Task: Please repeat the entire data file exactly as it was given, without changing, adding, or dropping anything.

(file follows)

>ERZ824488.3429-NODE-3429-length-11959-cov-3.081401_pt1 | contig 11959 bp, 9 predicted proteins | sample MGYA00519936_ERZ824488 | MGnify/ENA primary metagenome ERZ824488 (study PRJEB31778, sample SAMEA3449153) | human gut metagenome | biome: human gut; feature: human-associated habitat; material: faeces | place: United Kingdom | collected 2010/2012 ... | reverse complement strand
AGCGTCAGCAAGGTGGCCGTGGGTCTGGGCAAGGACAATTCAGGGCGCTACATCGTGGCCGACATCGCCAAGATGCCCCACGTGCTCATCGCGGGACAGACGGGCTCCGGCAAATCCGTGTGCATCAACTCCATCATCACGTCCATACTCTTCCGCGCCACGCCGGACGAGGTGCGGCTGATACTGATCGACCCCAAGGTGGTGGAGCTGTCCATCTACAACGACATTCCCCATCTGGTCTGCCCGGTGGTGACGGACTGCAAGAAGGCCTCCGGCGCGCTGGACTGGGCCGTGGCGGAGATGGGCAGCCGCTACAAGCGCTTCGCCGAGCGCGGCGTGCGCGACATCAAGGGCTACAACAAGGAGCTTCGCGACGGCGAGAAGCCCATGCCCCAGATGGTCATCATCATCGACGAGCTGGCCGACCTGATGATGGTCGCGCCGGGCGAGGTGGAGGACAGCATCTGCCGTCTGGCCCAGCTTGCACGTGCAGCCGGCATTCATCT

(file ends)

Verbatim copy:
>ERZ824488.3429-NODE-3429-length-11959-cov-3.081401_pt1 | contig 11959 bp, 9 predicted proteins | sample MGYA00519936_ERZ824488 | MGnify/ENA primary metagenome ERZ824488 (study PRJEB31778, sample SAMEA3449153) | human gut metagenome | biome: human gut; feature: human-associated habitat; material: faeces | place: United Kingdom | collected 2010/2012 ... | reverse complement strand
AGCGTCAGCAAGGTGGCCGTGGGTCTGGGCAAGGACAATTCAGGGCGCTACATCGTGGCCGACATCGCCAAGATGCCCCACGTGCTCATCGCGGGACAGACGGGCTCCGGCAAATCCGTGTGCATCAACTCCATCATCACGTCCATACTCTTCCGCGCCACGCCGGACGAGGTGCGGCTGATACTGATCGACCCCAAGGTGGTGGAGCTGTCCATCTACAACGACATTCCCCATCTGGTCTGCCCGGTGGTGACGGACTGCAAGAAGGCCTCCGGCGCGCTGGACTGGGCCGTGGCGGAGATGGGCAGCCGCTACAAGCGCTTCGCCGAGCGCGGCGTGCGCGACATCAAGGGCTACAACAAGGAGCTTCGCGACGGCGAGAAGCCCATGCCCCAGATGGTCATCATCATCGACGAGCTGGCCGACCTGATGATGGTCGCGCCGGGCGAGGTGGAGGACAGCATCTGCCGTCTGGCCCAGCTTGCACGTGCAGCCGGCATTCATCT